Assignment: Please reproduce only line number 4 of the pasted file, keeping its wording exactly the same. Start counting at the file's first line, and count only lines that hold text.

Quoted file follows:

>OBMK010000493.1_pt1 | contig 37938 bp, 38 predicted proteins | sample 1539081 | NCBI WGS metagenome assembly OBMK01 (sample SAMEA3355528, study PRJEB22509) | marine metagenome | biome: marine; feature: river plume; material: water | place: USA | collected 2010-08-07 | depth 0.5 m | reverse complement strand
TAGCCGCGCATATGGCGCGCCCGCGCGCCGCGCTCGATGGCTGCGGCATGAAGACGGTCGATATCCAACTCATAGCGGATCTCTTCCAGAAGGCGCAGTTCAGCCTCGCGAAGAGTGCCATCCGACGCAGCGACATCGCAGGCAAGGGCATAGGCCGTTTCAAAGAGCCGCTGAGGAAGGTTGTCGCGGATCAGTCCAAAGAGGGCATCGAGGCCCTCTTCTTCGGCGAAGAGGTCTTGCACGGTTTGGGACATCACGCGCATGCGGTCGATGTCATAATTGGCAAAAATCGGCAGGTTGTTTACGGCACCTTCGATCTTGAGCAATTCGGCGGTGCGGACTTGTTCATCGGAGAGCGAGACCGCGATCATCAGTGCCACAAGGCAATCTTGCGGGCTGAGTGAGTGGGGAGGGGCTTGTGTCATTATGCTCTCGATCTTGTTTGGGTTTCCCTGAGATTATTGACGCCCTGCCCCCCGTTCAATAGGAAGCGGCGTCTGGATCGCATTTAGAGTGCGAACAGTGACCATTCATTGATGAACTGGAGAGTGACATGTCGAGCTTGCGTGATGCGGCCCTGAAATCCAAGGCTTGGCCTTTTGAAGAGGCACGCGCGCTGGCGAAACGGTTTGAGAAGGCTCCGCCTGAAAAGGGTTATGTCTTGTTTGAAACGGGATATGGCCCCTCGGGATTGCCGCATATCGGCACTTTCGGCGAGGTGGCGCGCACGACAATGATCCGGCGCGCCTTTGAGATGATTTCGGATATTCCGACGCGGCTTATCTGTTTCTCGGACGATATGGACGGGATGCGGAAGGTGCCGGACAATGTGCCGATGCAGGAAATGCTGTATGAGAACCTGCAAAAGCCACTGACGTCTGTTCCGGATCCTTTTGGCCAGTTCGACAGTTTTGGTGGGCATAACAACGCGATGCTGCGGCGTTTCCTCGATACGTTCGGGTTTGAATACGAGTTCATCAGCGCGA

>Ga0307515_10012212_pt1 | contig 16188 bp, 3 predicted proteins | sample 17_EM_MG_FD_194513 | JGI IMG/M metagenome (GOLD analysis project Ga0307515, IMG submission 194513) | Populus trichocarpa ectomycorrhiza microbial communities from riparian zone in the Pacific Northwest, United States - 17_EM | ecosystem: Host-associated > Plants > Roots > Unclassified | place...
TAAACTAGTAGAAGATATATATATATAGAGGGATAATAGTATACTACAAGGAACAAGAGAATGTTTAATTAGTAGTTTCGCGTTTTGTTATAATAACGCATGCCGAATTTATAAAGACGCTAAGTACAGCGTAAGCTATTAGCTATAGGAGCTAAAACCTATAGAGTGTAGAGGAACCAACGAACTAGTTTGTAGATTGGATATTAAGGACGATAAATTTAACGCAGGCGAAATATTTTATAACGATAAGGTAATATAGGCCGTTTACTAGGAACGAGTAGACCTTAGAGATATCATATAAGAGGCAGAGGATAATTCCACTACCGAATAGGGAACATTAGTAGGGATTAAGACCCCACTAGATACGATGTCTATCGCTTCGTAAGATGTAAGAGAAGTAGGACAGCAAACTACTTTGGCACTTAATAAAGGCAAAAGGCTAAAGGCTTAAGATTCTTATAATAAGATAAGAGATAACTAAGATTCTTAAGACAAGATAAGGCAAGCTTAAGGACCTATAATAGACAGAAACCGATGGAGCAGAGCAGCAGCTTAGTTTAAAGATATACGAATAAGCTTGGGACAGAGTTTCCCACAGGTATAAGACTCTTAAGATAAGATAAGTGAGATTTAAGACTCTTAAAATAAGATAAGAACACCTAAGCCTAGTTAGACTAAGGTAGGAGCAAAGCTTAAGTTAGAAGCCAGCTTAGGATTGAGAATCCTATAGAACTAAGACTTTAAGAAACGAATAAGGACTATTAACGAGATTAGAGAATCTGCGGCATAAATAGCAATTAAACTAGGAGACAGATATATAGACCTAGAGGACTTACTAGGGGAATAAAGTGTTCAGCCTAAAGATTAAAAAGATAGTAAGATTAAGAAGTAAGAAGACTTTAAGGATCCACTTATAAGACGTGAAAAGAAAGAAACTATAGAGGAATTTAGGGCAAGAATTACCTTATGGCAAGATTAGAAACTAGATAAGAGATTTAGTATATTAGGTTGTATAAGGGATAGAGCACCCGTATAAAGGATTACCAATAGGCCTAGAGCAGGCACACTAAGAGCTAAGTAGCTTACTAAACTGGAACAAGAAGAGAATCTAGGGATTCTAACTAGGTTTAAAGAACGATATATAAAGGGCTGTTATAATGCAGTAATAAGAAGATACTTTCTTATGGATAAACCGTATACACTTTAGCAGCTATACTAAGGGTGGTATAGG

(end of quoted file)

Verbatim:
TAAACTAGTAGAAGATATATATATATAGAGGGATAATAGTATACTACAAGGAACAAGAGAATGTTTAATTAGTAGTTTCGCGTTTTGTTATAATAACGCATGCCGAATTTATAAAGACGCTAAGTACAGCGTAAGCTATTAGCTATAGGAGCTAAAACCTATAGAGTGTAGAGGAACCAACGAACTAGTTTGTAGATTGGATATTAAGGACGATAAATTTAACGCAGGCGAAATATTTTATAACGATAAGGTAATATAGGCCGTTTACTAGGAACGAGTAGACCTTAGAGATATCATATAAGAGGCAGAGGATAATTCCACTACCGAATAGGGAACATTAGTAGGGATTAAGACCCCACTAGATACGATGTCTATCGCTTCGTAAGATGTAAGAGAAGTAGGACAGCAAACTACTTTGGCACTTAATAAAGGCAAAAGGCTAAAGGCTTAAGATTCTTATAATAAGATAAGAGATAACTAAGATTCTTAAGACAAGATAAGGCAAGCTTAAGGACCTATAATAGACAGAAACCGATGGAGCAGAGCAGCAGCTTAGTTTAAAGATATACGAATAAGCTTGGGACAGAGTTTCCCACAGGTATAAGACTCTTAAGATAAGATAAGTGAGATTTAAGACTCTTAAAATAAGATAAGAACACCTAAGCCTAGTTAGACTAAGGTAGGAGCAAAGCTTAAGTTAGAAGCCAGCTTAGGATTGAGAATCCTATAGAACTAAGACTTTAAGAAACGAATAAGGACTATTAACGAGATTAGAGAATCTGCGGCATAAATAGCAATTAAACTAGGAGACAGATATATAGACCTAGAGGACTTACTAGGGGAATAAAGTGTTCAGCCTAAAGATTAAAAAGATAGTAAGATTAAGAAGTAAGAAGACTTTAAGGATCCACTTATAAGACGTGAAAAGAAAGAAACTATAGAGGAATTTAGGGCAAGAATTACCTTATGGCAAGATTAGAAACTAGATAAGAGATTTAGTATATTAGGTTGTATAAGGGATAGAGCACCCGTATAAAGGATTACCAATAGGCCTAGAGCAGGCACACTAAGAGCTAAGTAGCTTACTAAACTGGAACAAGAAGAGAATCTAGGGATTCTAACTAGGTTTAAAGAACGATATATAAAGGGCTGTTATAATGCAGTAATAAGAAGATACTTTCTTATGGATAAACCGTATACACTTTAGCAGCTATACTAAGGGTGGTATAGG